Many people in healthcare make the incorrect assumption that their business won’t be a target for cybercriminals because they are “just a one-man show” or “aren’t part of a big network”. Neither way of thinking is wise, because when a cybercriminal is trying to compromise data or an entire network, every organization is valuable, and anyone is a target. In fact, one thing is always true when it comes to your likelihood of being targeted in an attack: the size of your business or your team doesn’t matter.
You could be a one-person practice and your spouse manages the office records – that makes you feel a little more secure, doesn’t it? Everything is in-house, and you know that you’re both very careful when it comes to making sure that there aren’t mistakes. Unfortunately, you’re still a target.
The Stress of the Times
As we emerge from the upheaval of the global pandemic, we find that many healthcare organizations are just steadying themselves from the stress and uncertainty that was brought on. There were losses to staff and changes to the way that business was conducted. These changes were often implemented without a process or thought out plan, and merely put in place to survive the onslaught of continual changes and burdens that the healthcare industry faced.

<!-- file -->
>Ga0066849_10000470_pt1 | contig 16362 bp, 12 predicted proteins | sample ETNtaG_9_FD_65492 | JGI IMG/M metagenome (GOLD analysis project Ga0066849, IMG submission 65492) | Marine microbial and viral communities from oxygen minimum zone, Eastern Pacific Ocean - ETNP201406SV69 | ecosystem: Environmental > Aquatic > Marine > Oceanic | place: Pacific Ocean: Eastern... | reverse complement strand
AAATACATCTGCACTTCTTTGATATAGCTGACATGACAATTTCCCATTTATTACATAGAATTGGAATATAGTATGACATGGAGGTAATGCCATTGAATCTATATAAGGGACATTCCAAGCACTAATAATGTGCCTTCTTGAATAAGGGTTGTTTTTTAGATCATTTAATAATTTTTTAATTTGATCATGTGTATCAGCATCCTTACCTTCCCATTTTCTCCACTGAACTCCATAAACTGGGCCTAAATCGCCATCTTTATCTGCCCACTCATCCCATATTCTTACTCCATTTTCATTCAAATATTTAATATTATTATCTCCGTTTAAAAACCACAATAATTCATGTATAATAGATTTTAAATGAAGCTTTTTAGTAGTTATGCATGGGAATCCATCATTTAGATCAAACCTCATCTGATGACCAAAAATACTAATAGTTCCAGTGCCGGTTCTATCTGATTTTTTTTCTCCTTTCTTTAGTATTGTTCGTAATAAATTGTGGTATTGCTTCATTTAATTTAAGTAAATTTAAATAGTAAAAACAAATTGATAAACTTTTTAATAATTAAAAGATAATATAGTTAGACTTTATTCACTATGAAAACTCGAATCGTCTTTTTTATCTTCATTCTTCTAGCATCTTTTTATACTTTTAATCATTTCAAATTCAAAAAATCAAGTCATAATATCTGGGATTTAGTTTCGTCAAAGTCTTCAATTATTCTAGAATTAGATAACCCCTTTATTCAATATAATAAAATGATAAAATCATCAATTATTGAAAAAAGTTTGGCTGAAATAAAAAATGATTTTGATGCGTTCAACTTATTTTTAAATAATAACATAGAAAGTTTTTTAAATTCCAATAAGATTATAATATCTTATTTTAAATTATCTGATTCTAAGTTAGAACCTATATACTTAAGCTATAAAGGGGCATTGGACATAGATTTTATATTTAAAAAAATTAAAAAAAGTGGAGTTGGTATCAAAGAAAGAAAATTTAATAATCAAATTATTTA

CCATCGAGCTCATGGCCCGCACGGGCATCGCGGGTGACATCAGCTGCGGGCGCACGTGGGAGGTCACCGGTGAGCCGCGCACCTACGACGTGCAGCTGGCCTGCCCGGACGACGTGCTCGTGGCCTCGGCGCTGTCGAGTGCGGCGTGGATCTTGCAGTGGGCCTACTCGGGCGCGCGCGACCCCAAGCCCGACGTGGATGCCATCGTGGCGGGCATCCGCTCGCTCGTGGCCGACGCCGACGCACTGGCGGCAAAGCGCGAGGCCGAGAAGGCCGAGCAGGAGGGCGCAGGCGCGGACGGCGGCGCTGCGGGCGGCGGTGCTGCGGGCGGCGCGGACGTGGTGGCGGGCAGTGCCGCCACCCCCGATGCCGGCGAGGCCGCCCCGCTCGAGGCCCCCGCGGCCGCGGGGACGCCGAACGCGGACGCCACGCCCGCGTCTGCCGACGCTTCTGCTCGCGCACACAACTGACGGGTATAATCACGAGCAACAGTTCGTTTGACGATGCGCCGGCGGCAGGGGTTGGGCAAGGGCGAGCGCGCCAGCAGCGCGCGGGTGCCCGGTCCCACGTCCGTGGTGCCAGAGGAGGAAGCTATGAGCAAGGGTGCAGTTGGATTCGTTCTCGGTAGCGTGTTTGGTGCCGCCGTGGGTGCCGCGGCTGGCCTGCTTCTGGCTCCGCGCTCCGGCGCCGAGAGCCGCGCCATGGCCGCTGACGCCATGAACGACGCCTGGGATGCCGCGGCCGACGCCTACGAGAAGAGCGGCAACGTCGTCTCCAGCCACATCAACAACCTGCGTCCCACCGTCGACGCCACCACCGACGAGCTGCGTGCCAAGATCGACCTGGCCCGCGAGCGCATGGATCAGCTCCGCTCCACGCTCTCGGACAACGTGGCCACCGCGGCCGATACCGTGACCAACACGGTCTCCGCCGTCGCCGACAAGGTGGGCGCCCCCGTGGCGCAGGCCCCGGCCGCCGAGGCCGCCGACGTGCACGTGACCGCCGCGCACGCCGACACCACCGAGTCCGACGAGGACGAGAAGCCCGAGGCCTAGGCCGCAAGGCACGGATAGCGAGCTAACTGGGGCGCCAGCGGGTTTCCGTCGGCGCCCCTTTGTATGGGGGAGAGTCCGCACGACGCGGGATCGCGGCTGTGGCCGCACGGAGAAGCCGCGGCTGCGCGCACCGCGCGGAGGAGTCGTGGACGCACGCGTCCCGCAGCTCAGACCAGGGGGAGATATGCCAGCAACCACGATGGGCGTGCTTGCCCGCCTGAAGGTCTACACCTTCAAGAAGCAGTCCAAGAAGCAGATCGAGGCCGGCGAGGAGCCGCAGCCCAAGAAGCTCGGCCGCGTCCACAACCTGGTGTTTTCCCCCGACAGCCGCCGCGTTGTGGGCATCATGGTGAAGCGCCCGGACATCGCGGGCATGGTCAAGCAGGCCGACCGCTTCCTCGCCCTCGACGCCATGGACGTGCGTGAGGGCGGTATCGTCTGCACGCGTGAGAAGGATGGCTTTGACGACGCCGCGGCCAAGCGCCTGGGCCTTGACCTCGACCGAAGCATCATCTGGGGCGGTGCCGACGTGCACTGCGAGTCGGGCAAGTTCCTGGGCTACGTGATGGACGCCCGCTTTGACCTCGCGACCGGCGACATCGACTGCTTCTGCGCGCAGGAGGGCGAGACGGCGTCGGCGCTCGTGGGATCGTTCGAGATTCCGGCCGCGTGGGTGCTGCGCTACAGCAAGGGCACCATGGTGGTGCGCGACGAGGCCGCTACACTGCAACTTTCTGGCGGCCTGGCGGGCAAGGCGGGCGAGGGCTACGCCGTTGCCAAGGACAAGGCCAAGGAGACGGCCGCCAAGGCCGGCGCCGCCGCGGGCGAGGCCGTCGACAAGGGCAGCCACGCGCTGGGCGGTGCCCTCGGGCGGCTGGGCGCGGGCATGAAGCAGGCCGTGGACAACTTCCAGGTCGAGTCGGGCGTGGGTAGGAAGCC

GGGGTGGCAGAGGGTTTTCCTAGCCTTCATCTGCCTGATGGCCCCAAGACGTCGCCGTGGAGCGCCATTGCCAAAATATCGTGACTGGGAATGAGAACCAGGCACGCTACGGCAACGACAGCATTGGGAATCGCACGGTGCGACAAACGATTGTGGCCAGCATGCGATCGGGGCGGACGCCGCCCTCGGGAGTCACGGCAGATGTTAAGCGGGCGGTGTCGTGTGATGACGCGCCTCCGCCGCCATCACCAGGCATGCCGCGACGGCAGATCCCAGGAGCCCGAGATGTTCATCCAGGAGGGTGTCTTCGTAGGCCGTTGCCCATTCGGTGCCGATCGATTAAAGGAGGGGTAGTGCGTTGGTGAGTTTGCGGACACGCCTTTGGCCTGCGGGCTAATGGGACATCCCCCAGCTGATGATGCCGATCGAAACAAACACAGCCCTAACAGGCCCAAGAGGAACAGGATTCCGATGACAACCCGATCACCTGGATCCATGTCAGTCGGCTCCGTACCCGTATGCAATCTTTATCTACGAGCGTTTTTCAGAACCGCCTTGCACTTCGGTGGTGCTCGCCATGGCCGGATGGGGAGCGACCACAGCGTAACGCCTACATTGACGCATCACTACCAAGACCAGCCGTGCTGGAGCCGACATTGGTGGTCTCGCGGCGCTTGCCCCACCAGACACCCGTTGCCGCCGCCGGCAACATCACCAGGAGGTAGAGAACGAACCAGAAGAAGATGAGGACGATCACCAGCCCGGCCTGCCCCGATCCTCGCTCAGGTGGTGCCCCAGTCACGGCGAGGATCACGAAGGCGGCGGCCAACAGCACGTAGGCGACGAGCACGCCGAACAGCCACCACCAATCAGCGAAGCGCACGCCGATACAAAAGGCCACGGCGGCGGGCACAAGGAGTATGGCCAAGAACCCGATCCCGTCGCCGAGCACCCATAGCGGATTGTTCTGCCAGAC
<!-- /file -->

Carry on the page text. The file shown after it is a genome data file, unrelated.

With cybersecurity breaches reaching an all-time high in 2021 according to many reports like this one, the IT staff at these businesses were also facing high levels of stress. Additionally, there was a staffing shortage going into the pandemic for these departments, which didn’t help matters either.
A breach can affect your healthcare business in a variety of ways. Some potential ways are that you could be subjected to ransomware, which means criminals will require you to pay a hefty fee to gain access to your own data that they locked (encrypted); credentials could be stolen – with you unaware as it happens. Meaning, that unknowingly criminals could be accessing your systems and stealing sensitive company or patient data. And of course, there is the subsequent violation of HIPAA rules and regulations that follow these breaches of protected health information (PHI). The following legal battles, as well as monetary and reputational loss, could render your business in a position to close rather than forge ahead.
If you think that a breach is only likely to happen to a larger organization, it’s time to reconsider. This list identifies breach incidents as reported to the government, and a quick scan shows that it is not only happening A LOT, but it is happening to small and large businesses alike. Business Associates, family practices, and large companies are all targets.
Each business has its own way of doing things. This means that you can’t put a blanket solution across every single one and expect the successful prevention of criminal activity to work. You need to look at your own risks and gaps to see where you might be lacking, and then mitigate those risks to secure your business and your patient data.
This article was originally published on HIPAA Secure Now! and is republished here with permission.